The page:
Last night I dreamed I was standing in front of a classroom again. But it wasn’t a nightmare. I had clothes on. It wasn’t a comfortable situation either. It was a new teaching assignment with a new classroom and new students I had never met before. And I had been given no time to prepare my classroom or write lesson plans… and I was late. The students were already there. Nervously staring at me, their new teacher, a total goofball-looking goon with a gray beard and goofy Mickey grin on his silly-stupid face.
But the crazy thing is, I could’ve done the job. I have faced the first day of classes 31 times. I know how to do the job and do it well… from memory. I know first-day procedures better than any other lesson type I have ever done. And I got good at it over time. In fact, I reached a point in the 1990’s where I told a colleague, “You know, if I had to pay the school money to let me be a teacher, I would do it. But please don’t tell them that.” And I worried for real a few years later when she became a guidance counselor, because that is only a step away from administrator, and in Texas they would definitely pay you nothing if they could legally get away with it.
But the dream wasn’t totally a regret dream or filled with sadness over having to retire. I have been in the situation of that dream before. I started my teaching career in a poor South Texas school district. The junior high supply budget was basically the money from the Coke machine and whatever the principal had in his pocket (which was usually lint). I have taught classes with more students in them than there were desks to sit in. I have taught classes with no textbooks. I routinely bought things to use for lessons with my own money and made things with my goofy-cartoony art skills. I have taught a number of times directly out of my memory and imagination with no books or notes to turn to. An experienced teacher has got skills. So I woke up from my dream feeling good and satisfied. It was the feeling you get from a job well done. The kind of satisfaction you get from thinking on your feet and still managing to come up with the right answer.
I wish I was still teaching. I could not move my achy old body through rows of desks now if my life depended on it, so I can’t go back in a classroom, but I still wish I could. Maybe I can clone myself and convince a younger me that teaching is not really the totally terrible idea it seems as a career, especially in Texas. But maybe now it is only the stuff of dreams… and goopy wish-fulfillment posts by a slightly insane former teacher.
There comes a time when a mind turns inward and begins to learn that self is as complicated and in need of exploration as any African jungle or surface of a distant planet.
The Paffoonies today all come from my sixth grade school notebook. When that school year ended I owned one book of my own, Rudyard Kipling’s First Jungle Book, the paperback version. I kept my colored pencil drawings in my school notebook, and I kept the notebook in my bedroom to continue to fill it with drawings on notebook paper.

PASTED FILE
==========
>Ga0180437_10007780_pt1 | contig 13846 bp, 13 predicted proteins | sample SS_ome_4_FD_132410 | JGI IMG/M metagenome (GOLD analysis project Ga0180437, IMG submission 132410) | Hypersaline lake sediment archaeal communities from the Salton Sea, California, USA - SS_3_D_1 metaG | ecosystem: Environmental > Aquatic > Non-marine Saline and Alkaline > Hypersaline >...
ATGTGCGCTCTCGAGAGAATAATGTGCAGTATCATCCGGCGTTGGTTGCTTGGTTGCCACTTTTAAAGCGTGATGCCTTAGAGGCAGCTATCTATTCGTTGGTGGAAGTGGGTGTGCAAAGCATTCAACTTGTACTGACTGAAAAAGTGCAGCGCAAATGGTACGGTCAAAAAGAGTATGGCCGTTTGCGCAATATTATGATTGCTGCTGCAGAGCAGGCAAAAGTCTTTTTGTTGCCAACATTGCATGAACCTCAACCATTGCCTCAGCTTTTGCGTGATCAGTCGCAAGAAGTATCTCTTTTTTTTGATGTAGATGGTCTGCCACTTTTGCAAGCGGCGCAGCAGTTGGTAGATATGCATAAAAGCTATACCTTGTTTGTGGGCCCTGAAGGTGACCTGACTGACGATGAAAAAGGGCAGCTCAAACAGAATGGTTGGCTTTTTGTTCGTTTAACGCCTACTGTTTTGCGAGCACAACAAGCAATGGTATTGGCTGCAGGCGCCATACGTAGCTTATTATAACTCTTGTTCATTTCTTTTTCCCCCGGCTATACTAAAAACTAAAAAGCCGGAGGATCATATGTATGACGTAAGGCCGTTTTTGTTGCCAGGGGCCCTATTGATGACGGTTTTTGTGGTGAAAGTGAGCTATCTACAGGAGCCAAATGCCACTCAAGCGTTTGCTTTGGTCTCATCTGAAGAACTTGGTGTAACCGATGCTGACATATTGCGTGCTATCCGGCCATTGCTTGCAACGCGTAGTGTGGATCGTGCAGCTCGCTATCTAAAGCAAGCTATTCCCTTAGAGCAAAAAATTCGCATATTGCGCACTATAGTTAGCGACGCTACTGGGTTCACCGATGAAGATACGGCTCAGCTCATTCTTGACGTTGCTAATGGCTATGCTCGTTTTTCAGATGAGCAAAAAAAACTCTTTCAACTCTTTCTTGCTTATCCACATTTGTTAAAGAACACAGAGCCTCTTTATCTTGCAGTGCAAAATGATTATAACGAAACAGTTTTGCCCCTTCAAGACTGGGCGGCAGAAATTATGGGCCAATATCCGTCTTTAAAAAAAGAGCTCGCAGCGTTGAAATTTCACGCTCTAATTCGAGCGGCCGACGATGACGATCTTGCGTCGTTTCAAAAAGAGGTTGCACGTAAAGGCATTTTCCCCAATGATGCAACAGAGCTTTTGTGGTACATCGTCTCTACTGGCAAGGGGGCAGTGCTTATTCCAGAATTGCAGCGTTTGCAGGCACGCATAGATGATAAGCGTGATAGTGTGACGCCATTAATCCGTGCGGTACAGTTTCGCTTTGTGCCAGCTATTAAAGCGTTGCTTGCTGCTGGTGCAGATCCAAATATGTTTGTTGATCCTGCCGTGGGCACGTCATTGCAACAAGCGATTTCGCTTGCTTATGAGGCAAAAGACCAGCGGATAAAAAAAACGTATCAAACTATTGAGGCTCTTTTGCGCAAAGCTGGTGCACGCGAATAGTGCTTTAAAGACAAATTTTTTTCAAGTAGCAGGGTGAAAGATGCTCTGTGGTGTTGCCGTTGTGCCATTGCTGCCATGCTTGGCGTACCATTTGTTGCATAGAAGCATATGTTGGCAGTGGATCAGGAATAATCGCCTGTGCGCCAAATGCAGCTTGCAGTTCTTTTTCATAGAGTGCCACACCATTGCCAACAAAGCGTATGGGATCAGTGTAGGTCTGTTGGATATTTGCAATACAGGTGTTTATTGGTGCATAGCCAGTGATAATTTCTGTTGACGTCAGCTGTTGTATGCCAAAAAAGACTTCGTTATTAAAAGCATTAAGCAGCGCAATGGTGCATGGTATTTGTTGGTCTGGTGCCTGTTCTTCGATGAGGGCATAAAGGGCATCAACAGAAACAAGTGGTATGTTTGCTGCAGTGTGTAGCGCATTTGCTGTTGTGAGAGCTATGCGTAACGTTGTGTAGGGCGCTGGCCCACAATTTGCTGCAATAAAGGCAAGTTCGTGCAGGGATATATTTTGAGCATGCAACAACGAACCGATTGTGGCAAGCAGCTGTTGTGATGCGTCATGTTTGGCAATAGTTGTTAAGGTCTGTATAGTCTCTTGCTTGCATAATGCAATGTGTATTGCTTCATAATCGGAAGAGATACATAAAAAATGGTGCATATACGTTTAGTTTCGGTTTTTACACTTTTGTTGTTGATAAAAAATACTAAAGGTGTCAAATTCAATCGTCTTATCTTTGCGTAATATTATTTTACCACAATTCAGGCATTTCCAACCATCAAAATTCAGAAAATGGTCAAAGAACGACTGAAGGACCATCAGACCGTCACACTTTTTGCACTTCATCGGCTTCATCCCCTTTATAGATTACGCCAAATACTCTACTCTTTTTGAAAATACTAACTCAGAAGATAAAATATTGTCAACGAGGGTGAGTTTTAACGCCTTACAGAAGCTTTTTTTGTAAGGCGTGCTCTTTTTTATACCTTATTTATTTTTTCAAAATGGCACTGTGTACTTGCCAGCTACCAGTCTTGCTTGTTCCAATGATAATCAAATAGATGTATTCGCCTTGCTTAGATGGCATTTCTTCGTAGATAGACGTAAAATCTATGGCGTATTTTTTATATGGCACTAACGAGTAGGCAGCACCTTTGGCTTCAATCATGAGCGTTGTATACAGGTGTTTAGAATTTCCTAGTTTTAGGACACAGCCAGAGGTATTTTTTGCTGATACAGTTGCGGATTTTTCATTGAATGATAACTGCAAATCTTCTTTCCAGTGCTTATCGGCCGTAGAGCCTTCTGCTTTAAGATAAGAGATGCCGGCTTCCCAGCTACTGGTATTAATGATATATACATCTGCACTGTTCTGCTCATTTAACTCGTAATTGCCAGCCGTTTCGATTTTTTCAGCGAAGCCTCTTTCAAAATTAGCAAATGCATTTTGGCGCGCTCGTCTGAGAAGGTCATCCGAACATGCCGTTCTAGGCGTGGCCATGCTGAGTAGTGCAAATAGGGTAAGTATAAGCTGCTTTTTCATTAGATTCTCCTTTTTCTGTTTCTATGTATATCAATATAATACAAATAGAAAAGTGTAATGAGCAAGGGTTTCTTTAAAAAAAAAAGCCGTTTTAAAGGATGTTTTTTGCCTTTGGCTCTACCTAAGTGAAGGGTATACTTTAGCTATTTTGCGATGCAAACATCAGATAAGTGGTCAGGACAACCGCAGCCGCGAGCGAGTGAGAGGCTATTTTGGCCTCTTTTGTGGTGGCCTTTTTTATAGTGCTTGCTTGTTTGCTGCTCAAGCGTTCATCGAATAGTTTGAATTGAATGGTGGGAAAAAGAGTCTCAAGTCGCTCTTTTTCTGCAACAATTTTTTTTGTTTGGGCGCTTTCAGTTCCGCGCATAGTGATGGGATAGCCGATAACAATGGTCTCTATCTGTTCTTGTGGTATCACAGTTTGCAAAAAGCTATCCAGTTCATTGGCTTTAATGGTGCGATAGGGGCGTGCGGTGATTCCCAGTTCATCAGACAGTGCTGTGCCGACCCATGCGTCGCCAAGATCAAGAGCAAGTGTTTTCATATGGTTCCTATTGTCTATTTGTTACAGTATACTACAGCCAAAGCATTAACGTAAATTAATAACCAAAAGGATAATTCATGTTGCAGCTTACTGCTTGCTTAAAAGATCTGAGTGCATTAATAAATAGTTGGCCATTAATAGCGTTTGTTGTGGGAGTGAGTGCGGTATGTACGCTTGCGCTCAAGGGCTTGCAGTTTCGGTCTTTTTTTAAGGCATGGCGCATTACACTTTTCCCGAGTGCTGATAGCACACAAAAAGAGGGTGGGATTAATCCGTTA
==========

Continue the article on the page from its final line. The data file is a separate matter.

As you can see, the notebook is age-worn and falling apart, but I still have it. It still contains my twelve-year-old artistic visions, the beginnings of who I am as a thinking, drawing, story-telling human being.
At one point I even had a package of pink notebook paper.
So I admit it. I was a dorky, weird child. And I drew a lot of weird pictures at twelve. Now you have some of the evidence.
The hardest dream-to-reality connection to make is my duck nightmare. I know I bummed the world out yesterday with unfunny dream deliberations. But in this post I explore the lighter side of nightmares. It all began when I was about four years old and we went to the Deer Park Zoo in Mason City, Iowa.
Truthfully, when you look at it from the proper point of view, at four you are small and all animals look like monsters. The three ostriches they had in a chicken-wire pen were at least several hundred feet tall. The deer were huge with giant Bambi-eyes. I was little and still very much in a touchy-feely stage of life. And the goose-pen had a large hole in the front, just large enough for a goose head and neck to fit through at high speed. That is exactly what happened when one wide-eyed nerd-child wandered close enough to give a gander a premium chance at a beak-first goosing. Whether my pants had to be changed immediately afterwards is something I have yet to work up the courage to ask my parents about. No rush. They are only in their eighties now.
Anyway, I was left with a recurring nightmare, always involving a duck or very similar waterfowl with big, massive, white dentures. Yes, you heard right, a duck with teeth. It’s all right for you to laugh now, but I woke up in cold sweat every single time I had that nightmare. Right from the moment when I realize that the evil little duck-mind has fixed its wishes on taking a nice, big bite, to the split second where the toothy duck-head zips towards me, I am gripped with total existential terror. And it wakes me up.
So what does this doozy of a dream mean? Do dreams have to have a meaning? All two-hundred-plus times? (I lost count, so sue me.) I do believe, however that it must be some kind of anxiety dream. And the last occurrence was now four years ago, so the possibility of duck-dream remission is very real to me.
If my last post chilled your innards, then hopefully this one lit them up with laughing gas.
This closing Paffooney from yesterday is entitled “The Leap of Faith”. I’m not sure why that is important to know, but it is.